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North America’s First Electric Garbage Truck Is Silently Driving Chicago Streets

The Windy City is rolling out emissions-free garbage trucks that save money and reduce noise pollution.

If you live in a city, you’ve probably had the experience of waking up at 3 a.m. or 4 a.m. to the sound of a garbage truck rumbling outside your apartment, pumping diesel exhaust through your window. If you live in Chicago, however, that experience may soon change: The city now has the country’s first electric garbage truck, which runs on a nearly silent motor, and plans to slowly phase electric vehicles into its full fleet.

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For the city, it’s a way to eliminate a huge amount of pollution. Even when an electric truck plugs into Chicago’s not-entirely-clean grid, a single electric truck can offset 55 barrels of oil and 23 tons of carbon dioxide in a year. And since the vehicles are 100% electric, no pollution comes out of the tailpipe at all. If you’re walking past the truck, or stuck in a bike lane behind it, you’ll be able to breathe.


Chicago, like other cities, had also experimented with other alternative garbage trucks like hybrids (along the lines of this technology from a Tesla co-founder) and trucks that ran on natural gas instead of diesel, but neither ended up working particularly well. The hybrids they tested didn’t save enough fuel, and the natural gas trucks required new fueling stations that cost $1 to $2 million a pop–too expensive for a city with a fleet of 600 trucks.

The electric trucks can actually save the city money, though they’re more expensive to manufacture than a typical truck. “If you look at regular trucks, they get around 1.4 miles per gallon,” says Jim Castelaz, CEO and founder of Motiv Power Systems, the company that designed the electric powertrain for the new truck. “They’re spending a lot on fuel, every mile, every day, every year. The fuel bill for a truck over its lifetime is much higher than the purchase price. If you can reduce that the truck can pay for itself.”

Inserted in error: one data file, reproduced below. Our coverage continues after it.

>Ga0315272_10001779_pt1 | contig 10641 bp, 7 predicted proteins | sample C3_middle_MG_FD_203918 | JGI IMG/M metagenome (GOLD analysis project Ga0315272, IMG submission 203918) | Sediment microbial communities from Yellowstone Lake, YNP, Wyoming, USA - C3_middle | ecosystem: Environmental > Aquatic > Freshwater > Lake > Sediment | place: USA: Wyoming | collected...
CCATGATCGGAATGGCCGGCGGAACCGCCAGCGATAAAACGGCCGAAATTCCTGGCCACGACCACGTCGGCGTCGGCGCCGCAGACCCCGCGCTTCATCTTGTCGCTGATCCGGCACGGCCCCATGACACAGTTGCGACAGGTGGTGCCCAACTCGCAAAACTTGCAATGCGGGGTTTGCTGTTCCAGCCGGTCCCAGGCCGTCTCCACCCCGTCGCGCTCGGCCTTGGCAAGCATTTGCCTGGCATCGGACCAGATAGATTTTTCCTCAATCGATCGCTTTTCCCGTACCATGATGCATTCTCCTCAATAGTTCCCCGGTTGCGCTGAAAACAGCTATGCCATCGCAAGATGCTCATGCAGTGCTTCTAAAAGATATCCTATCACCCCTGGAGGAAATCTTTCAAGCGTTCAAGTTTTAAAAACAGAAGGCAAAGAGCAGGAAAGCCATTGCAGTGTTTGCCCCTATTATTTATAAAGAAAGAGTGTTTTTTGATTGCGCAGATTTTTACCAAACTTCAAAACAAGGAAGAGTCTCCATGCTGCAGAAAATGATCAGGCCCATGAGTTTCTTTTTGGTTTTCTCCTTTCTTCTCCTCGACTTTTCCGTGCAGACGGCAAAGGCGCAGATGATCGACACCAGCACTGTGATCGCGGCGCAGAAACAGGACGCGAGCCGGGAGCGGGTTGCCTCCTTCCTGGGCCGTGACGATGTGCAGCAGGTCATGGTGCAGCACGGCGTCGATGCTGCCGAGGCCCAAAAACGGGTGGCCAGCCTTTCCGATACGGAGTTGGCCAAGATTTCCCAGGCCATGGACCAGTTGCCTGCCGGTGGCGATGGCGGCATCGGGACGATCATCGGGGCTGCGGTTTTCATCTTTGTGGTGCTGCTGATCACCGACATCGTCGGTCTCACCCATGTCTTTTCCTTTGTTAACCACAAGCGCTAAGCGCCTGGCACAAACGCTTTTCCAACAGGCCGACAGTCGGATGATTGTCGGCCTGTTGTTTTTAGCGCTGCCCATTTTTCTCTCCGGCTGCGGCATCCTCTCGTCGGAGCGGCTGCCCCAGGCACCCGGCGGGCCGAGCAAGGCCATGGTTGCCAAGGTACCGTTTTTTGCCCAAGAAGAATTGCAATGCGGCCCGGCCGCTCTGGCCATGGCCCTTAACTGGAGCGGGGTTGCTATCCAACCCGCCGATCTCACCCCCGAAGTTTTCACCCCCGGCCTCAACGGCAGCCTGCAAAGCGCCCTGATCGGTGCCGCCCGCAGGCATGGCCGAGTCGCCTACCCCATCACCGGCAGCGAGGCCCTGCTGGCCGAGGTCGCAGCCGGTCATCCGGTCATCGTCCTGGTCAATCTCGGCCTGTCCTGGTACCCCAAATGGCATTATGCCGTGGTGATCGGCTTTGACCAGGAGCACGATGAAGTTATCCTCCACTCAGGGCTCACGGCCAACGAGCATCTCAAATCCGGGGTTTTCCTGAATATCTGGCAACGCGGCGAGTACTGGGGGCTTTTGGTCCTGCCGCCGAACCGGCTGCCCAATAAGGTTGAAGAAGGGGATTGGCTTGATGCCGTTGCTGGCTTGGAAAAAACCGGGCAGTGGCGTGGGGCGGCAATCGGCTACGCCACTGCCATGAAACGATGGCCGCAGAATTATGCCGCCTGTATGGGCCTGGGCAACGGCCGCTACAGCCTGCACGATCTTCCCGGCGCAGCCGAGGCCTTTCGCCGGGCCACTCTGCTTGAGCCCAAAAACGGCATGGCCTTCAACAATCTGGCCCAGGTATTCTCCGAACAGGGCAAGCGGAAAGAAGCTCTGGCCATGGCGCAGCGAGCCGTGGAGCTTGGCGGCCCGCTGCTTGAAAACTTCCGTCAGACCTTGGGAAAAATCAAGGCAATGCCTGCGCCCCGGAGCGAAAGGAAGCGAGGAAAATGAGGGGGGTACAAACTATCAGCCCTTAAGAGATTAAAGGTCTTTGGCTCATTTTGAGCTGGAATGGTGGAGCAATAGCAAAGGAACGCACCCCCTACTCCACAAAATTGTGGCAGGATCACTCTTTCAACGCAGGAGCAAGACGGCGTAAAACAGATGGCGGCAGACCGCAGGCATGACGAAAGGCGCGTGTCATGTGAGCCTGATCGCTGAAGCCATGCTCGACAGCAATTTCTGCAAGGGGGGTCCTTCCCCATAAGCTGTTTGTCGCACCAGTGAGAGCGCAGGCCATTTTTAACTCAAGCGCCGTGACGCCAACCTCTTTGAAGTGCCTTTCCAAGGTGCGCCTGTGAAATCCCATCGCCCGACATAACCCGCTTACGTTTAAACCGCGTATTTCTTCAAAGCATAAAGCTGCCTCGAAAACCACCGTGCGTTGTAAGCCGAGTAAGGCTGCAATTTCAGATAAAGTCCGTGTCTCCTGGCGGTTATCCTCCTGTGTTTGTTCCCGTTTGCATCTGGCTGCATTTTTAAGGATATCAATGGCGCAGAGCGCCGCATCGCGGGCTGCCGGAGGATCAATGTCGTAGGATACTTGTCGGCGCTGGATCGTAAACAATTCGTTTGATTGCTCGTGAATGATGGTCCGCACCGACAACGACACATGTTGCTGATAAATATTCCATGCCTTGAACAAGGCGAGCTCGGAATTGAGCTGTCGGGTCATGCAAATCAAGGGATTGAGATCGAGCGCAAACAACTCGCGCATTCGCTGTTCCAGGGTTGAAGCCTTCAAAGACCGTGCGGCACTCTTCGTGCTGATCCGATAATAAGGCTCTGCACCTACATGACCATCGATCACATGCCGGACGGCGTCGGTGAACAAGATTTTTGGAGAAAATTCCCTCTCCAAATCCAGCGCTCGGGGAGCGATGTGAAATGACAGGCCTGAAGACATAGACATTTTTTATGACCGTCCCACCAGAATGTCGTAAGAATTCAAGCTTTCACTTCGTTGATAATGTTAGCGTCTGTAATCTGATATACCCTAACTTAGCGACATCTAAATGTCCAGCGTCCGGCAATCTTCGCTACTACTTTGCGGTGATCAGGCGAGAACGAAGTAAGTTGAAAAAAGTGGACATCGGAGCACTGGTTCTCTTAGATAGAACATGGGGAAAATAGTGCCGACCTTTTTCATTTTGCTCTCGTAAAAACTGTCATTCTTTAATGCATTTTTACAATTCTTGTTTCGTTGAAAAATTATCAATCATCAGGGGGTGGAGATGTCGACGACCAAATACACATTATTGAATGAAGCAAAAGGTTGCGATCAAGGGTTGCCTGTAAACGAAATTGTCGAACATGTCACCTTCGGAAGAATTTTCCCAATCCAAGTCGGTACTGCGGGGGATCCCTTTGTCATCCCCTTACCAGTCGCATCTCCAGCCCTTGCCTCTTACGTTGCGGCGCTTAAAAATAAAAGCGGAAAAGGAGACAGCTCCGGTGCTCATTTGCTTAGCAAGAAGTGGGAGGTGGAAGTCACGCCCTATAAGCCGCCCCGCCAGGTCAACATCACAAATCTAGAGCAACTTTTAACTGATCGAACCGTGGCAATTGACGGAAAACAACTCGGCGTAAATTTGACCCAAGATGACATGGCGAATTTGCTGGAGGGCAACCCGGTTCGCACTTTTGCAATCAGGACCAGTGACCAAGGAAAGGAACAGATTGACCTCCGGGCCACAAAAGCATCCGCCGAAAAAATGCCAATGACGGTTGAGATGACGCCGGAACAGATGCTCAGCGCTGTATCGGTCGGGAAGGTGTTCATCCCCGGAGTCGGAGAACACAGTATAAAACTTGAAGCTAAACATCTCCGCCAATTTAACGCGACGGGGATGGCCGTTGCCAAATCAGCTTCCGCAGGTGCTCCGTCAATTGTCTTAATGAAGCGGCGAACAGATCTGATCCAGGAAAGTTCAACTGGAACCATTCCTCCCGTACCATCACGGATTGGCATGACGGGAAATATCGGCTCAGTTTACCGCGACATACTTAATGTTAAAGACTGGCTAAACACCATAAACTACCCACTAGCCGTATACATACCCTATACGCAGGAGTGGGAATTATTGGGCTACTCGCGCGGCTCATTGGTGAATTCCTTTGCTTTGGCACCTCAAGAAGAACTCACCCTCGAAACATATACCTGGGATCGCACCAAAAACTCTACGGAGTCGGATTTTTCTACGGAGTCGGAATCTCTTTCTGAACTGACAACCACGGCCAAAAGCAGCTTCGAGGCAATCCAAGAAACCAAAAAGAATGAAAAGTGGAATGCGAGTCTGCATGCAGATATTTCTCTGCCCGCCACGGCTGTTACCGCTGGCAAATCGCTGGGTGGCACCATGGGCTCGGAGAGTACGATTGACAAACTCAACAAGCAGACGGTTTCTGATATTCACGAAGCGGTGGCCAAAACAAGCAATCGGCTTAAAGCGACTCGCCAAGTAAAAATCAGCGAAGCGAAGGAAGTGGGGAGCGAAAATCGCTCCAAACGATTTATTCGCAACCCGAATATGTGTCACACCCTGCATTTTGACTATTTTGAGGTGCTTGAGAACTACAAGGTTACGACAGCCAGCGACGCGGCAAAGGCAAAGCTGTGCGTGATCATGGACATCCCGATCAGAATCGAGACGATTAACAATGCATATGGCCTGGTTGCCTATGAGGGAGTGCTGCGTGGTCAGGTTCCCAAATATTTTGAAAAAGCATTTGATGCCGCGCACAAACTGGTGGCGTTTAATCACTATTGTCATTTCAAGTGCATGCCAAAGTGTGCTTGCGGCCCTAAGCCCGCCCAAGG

A typical garbage truck in Chicago lasts about 12 years, after taking a beating from road salt and corrosives in the trash itself. “Everything kind of breaks on that truck at once after 12 years…at the end of the life, the trucks are pretty much not useful in any way,” Castelaz explains. “They end up replacing about 50 trucks every year. Their plan is to kind of roll electric trucks into that stock replacement schedule that they already have.”


The new truck looks and works pretty much like the older version; it’s tough enough to carry nine tons of trash and compact 1,000 pounds per cubic yard. But it’s more fun to drive. “If you’re driving this truck, you don’t have to sit two feet away from this hot, smelly shaking noisy diesel engine,” Castelez says. And at the end of the day, instead of rolling up to a diesel pump, the truck plugs in for eight hours. Inside, ten battery packs store enough energy to drive 60 miles.

Over the next five years, Chicago plans to purchase up to 20 of the new trucks, and Motiv plans to begin working with other cities as well. “I can’t wait until they bring it to my town where I live and I won’t get woken up every Tuesday morning by the trash truck,” says Castelez.

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About the author

Adele Peters is a staff writer at Fast Company who focuses on solutions to some of the world's largest problems, from climate change to homelessness. Previously, she worked with GOOD, BioLite, and the Sustainable Products and Solutions program at UC Berkeley, and contributed to the second edition of the bestselling book "Worldchanging: A User's Guide for the 21st Century."

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